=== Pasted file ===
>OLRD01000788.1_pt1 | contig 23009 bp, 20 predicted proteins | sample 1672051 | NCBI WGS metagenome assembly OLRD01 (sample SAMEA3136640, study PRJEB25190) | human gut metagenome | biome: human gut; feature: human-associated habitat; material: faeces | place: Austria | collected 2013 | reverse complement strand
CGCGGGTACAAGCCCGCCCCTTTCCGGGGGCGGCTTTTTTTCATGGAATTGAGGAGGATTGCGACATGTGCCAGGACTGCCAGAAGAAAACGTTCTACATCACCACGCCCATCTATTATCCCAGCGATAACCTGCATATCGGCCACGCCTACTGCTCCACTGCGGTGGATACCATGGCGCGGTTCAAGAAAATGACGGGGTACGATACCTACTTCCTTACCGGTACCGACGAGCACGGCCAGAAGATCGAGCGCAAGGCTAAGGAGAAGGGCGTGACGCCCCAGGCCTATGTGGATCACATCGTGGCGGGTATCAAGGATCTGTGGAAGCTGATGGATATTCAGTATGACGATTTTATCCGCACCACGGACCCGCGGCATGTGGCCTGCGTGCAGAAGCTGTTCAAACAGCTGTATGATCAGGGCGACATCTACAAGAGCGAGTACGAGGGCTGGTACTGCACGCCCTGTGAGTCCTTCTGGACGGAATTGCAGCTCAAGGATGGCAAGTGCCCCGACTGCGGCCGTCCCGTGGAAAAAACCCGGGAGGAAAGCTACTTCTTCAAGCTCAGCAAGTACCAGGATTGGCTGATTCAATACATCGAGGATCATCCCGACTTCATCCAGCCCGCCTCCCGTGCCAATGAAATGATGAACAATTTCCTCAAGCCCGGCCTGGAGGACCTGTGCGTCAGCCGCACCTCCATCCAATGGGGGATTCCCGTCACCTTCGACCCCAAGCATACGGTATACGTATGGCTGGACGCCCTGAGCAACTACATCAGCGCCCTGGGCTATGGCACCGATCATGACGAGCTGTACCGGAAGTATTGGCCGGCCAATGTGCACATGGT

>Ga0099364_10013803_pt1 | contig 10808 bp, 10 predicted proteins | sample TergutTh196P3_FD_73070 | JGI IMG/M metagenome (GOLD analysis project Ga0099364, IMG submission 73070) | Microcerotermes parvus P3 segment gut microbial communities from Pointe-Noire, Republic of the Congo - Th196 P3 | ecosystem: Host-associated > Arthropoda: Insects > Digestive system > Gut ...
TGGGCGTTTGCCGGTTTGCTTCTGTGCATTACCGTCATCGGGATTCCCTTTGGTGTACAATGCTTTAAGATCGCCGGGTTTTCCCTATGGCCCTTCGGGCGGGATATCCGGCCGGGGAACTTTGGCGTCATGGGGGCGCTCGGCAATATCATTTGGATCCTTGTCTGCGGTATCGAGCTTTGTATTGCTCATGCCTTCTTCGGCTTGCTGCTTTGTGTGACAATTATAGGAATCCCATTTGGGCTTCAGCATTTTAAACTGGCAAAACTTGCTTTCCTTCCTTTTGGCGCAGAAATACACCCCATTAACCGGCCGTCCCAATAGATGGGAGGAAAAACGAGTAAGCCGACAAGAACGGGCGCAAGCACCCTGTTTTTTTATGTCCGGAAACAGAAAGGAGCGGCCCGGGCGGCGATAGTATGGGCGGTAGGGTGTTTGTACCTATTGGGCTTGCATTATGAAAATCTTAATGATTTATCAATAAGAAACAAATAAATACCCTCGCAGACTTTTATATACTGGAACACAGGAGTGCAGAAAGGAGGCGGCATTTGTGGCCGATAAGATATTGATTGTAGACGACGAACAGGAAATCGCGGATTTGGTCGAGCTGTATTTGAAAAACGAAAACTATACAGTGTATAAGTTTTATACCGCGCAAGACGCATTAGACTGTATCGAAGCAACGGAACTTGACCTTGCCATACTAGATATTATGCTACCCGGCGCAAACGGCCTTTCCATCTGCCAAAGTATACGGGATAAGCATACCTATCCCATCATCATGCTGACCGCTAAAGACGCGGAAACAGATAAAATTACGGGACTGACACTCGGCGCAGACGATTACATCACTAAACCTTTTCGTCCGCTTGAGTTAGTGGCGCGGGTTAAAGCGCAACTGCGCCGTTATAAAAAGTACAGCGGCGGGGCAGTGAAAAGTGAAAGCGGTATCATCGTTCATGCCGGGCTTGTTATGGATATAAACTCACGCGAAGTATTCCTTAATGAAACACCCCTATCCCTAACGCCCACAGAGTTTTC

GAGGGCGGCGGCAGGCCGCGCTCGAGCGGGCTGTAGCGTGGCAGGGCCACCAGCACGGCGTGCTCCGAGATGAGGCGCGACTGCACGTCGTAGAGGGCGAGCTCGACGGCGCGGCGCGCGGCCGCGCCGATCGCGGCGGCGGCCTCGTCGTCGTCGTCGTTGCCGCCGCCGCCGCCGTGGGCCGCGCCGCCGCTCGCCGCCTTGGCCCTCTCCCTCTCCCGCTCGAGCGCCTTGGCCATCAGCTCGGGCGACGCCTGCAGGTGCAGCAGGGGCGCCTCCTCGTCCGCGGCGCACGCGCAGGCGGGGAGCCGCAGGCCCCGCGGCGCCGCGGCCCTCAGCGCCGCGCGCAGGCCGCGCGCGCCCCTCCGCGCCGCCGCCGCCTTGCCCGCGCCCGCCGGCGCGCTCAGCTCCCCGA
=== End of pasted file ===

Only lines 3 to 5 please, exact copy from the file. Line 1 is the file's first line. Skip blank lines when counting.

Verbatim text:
>Ga0099364_10013803_pt1 | contig 10808 bp, 10 predicted proteins | sample TergutTh196P3_FD_73070 | JGI IMG/M metagenome (GOLD analysis project Ga0099364, IMG submission 73070) | Microcerotermes parvus P3 segment gut microbial communities from Pointe-Noire, Republic of the Congo - Th196 P3 | ecosystem: Host-associated > Arthropoda: Insects > Digestive system > Gut ...
TGGGCGTTTGCCGGTTTGCTTCTGTGCATTACCGTCATCGGGATTCCCTTTGGTGTACAATGCTTTAAGATCGCCGGGTTTTCCCTATGGCCCTTCGGGCGGGATATCCGGCCGGGGAACTTTGGCGTCATGGGGGCGCTCGGCAATATCATTTGGATCCTTGTCTGCGGTATCGAGCTTTGTATTGCTCATGCCTTCTTCGGCTTGCTGCTTTGTGTGACAATTATAGGAATCCCATTTGGGCTTCAGCATTTTAAACTGGCAAAACTTGCTTTCCTTCCTTTTGGCGCAGAAATACACCCCATTAACCGGCCGTCCCAATAGATGGGAGGAAAAACGAGTAAGCCGACAAGAACGGGCGCAAGCACCCTGTTTTTTTATGTCCGGAAACAGAAAGGAGCGGCCCGGGCGGCGATAGTATGGGCGGTAGGGTGTTTGTACCTATTGGGCTTGCATTATGAAAATCTTAATGATTTATCAATAAGAAACAAATAAATACCCTCGCAGACTTTTATATACTGGAACACAGGAGTGCAGAAAGGAGGCGGCATTTGTGGCCGATAAGATATTGATTGTAGACGACGAACAGGAAATCGCGGATTTGGTCGAGCTGTATTTGAAAAACGAAAACTATACAGTGTATAAGTTTTATACCGCGCAAGACGCATTAGACTGTATCGAAGCAACGGAACTTGACCTTGCCATACTAGATATTATGCTACCCGGCGCAAACGGCCTTTCCATCTGCCAAAGTATACGGGATAAGCATACCTATCCCATCATCATGCTGACCGCTAAAGACGCGGAAACAGATAAAATTACGGGACTGACACTCGGCGCAGACGATTACATCACTAAACCTTTTCGTCCGCTTGAGTTAGTGGCGCGGGTTAAAGCGCAACTGCGCCGTTATAAAAAGTACAGCGGCGGGGCAGTGAAAAGTGAAAGCGGTATCATCGTTCATGCCGGGCTTGTTATGGATATAAACTCACGCGAAGTATTCCTTAATGAAACACCCCTATCCCTAACGCCCACAGAGTTTTC

GAGGGCGGCGGCAGGCCGCGCTCGAGCGGGCTGTAGCGTGGCAGGGCCACCAGCACGGCGTGCTCCGAGATGAGGCGCGACTGCACGTCGTAGAGGGCGAGCTCGACGGCGCGGCGCGCGGCCGCGCCGATCGCGGCGGCGGCCTCGTCGTCGTCGTCGTTGCCGCCGCCGCCGCCGTGGGCCGCGCCGCCGCTCGCCGCCTTGGCCCTCTCCCTCTCCCGCTCGAGCGCCTTGGCCATCAGCTCGGGCGACGCCTGCAGGTGCAGCAGGGGCGCCTCCTCGTCCGCGGCGCACGCGCAGGCGGGGAGCCGCAGGCCCCGCGGCGCCGCGGCCCTCAGCGCCGCGCGCAGGCCGCGCGCGCCCCTCCGCGCCGCCGCCGCCTTGCCCGCGCCCGCCGGCGCGCTCAGCTCCCCGA